"It's like a pistol-armed robber making a victim raise both hands and asking, 'Are you scared?' It's not worthy to be called a survey," he says.


Opinions on the issue are divided. At a meeting of the education board on Nov. 27, Yutaka Takehana, former Tokyo vice governor, said, "The notice is not something that's making orders like 'Don't hold staff meetings,' or, 'Don't listen to the opinions of school workers.'"


Screenwriter Makiko Uchidate says," It's mistaken to think that not being able to hold votes or a show of hand is the equivalent of a crackdown on opinions."


"There are hundreds of ways to establish communication (between principals and school workers)," adds Tsutomu Kimura, president of the National Institution for Academic Degrees and University Evaluation, who chairs the education board.


But I want people to stop and think about this. Are there any other organizations that make a point of spelling out bans on a show of hands and votes? The metropolitan education board meeting regulations actually go the opposite way, stating that a show of hands and votes are conceivable procedures.


I don't think the feelings of Dohi are that far removed from society in general. Even in the metropolitan education board's survey, opinions matching those of Dohi could be seen -- five schools admitted, "An atmosphere has emerged that there isn't any point in staff presenting their opinions, and they've stopped speaking out." The stance of teachers managing by themselves had also disappeared, according to another report.


A teacher in his 40s from a metropolitan high school, whom I met during my coverage of the issue, said that atmosphere of meetings had changed because of the notice.

"In staff meetings, the atmosphere of free debate has disappeared, and the meetings have basically become outlets for announcements and reports. It has spurred autocratic management by the principal," the teacher said.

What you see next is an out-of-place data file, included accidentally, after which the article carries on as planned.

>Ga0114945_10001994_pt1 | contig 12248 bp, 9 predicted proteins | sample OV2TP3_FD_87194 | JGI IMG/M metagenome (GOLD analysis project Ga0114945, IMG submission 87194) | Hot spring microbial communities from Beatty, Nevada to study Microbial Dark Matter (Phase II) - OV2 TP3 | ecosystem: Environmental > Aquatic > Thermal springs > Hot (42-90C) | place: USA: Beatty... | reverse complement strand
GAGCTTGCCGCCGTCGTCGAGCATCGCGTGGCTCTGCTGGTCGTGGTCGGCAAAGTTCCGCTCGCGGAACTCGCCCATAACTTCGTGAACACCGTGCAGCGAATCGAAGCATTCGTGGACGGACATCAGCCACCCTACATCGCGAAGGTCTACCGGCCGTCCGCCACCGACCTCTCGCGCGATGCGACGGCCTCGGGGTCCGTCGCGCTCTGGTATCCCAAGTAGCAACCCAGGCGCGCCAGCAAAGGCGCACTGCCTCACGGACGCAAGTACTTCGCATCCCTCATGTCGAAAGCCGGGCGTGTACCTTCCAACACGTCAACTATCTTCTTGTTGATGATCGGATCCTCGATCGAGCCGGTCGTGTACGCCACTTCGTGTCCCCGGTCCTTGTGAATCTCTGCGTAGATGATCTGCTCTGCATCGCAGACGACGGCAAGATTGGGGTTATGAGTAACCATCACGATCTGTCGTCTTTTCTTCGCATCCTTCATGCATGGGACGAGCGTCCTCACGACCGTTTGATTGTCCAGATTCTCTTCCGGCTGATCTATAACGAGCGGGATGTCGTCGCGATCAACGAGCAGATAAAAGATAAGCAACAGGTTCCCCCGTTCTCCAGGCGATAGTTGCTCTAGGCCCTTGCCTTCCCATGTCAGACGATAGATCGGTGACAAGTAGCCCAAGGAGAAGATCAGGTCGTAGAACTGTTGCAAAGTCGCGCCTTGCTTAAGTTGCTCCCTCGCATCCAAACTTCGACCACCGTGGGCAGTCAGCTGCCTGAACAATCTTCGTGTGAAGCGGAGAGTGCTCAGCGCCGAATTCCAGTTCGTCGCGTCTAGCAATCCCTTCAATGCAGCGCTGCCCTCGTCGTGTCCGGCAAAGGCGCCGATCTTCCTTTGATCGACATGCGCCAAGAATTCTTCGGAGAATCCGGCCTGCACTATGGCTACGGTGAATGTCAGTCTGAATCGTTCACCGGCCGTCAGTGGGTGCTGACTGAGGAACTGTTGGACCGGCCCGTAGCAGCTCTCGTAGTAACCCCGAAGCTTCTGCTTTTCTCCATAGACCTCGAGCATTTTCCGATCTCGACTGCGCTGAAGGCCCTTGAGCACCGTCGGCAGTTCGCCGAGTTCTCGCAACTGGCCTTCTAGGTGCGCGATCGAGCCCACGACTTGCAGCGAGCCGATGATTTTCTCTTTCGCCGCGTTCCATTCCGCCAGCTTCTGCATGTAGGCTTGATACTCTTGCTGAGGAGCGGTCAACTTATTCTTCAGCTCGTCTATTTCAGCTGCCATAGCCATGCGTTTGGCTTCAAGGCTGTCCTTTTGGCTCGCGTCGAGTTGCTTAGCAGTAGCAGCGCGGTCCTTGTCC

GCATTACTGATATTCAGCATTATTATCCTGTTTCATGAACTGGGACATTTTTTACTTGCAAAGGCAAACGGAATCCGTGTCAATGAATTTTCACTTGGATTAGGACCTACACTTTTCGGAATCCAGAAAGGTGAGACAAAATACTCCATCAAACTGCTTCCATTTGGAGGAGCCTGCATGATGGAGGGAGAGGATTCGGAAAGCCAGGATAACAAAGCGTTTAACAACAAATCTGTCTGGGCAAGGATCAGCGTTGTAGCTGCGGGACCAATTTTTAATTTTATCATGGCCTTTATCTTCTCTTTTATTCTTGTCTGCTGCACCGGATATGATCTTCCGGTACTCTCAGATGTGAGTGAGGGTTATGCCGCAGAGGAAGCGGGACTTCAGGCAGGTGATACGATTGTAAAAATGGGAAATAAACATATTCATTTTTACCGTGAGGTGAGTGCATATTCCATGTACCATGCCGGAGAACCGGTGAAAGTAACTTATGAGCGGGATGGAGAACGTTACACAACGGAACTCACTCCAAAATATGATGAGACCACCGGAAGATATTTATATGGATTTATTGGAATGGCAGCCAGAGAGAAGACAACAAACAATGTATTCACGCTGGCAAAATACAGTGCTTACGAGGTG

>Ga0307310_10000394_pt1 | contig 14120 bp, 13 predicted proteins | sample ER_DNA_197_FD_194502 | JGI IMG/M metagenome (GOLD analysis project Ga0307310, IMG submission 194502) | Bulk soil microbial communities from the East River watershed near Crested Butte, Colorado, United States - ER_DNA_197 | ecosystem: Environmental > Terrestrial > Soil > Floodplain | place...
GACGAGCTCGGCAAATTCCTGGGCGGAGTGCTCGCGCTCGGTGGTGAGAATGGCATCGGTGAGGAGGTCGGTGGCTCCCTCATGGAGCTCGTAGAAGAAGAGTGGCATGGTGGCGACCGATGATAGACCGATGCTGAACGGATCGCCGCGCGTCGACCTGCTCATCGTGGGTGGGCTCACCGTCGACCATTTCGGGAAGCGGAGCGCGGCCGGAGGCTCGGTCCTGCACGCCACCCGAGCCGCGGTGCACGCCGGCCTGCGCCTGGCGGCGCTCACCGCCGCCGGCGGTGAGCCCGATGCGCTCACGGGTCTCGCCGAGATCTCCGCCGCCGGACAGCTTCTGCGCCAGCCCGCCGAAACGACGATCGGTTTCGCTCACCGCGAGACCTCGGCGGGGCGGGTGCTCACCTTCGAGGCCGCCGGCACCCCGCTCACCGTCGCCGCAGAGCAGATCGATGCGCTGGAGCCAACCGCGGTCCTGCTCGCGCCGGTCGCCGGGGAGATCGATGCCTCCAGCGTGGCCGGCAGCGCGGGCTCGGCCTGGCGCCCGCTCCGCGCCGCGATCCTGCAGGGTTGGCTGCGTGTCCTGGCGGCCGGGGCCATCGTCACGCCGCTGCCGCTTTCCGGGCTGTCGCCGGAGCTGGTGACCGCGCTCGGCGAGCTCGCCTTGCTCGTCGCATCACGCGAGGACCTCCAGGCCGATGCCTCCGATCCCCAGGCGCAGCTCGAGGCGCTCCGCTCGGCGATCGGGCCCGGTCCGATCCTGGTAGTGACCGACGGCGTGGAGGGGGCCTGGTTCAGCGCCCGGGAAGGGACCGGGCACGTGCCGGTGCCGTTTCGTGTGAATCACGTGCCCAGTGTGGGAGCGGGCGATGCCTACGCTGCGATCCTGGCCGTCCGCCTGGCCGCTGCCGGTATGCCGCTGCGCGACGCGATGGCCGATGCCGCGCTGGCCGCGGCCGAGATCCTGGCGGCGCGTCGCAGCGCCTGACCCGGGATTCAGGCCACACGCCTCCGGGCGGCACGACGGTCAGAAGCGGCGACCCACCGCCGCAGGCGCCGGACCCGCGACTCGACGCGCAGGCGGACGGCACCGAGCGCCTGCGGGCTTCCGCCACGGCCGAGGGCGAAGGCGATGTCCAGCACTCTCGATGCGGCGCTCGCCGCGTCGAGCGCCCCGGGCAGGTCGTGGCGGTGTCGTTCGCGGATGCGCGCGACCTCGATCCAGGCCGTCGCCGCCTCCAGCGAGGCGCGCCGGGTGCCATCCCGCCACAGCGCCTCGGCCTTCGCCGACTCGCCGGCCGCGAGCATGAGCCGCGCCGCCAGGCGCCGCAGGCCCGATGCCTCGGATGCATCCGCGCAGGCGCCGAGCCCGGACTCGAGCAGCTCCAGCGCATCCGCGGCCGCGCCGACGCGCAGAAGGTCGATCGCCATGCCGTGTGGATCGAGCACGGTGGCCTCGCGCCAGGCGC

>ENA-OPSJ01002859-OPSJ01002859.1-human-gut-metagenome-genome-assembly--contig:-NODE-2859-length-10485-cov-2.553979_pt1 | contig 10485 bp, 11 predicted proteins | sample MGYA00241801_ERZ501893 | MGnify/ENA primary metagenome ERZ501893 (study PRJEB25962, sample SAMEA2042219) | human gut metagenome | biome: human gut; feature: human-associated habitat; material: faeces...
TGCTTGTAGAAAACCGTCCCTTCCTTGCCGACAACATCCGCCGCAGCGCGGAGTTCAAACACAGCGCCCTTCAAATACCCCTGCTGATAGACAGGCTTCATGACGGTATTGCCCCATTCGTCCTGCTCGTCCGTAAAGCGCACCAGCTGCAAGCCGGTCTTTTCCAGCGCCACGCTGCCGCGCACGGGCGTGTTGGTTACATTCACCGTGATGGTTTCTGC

Masaaki Katsuno, an associate professor in educational administration at the University of Tokyo, says such a notice is unusual.

"Even from a perspective of general organizational management, the notice is extremely unusual," he says. "Staff aren't infringing on the leadership of principals in any way (by holding votes and a show of hands). Officials should seriously take to heart the significance of what is being pointed out by an incumbent principal," he adds, showing his support for the open forum requested by Dohi.


School principals hold the final responsibility and authority in school administration and management. Shows of hands and votes could serve as points of reference for their decisions, and there are probably cases when doing so is more effective. And from the viewpoint of teachers, there are likely some who will lose their motivation when faced with a procedure that shuts off a way for them to express their opinions from the outset.


I don't think staff meetings that produce unproductive discussions from start to finish as people focus on putting forward their ideas are desirable. But placing notices that dwell on standardized operations above everything else only brings discouragement to the education scene, and isn't good for the children, either. The metropolitan education board should open its ears to different opinions from within and without. ("As I See It," by Kenji Kimura, City News Dept. of the Mainichi Shimbun)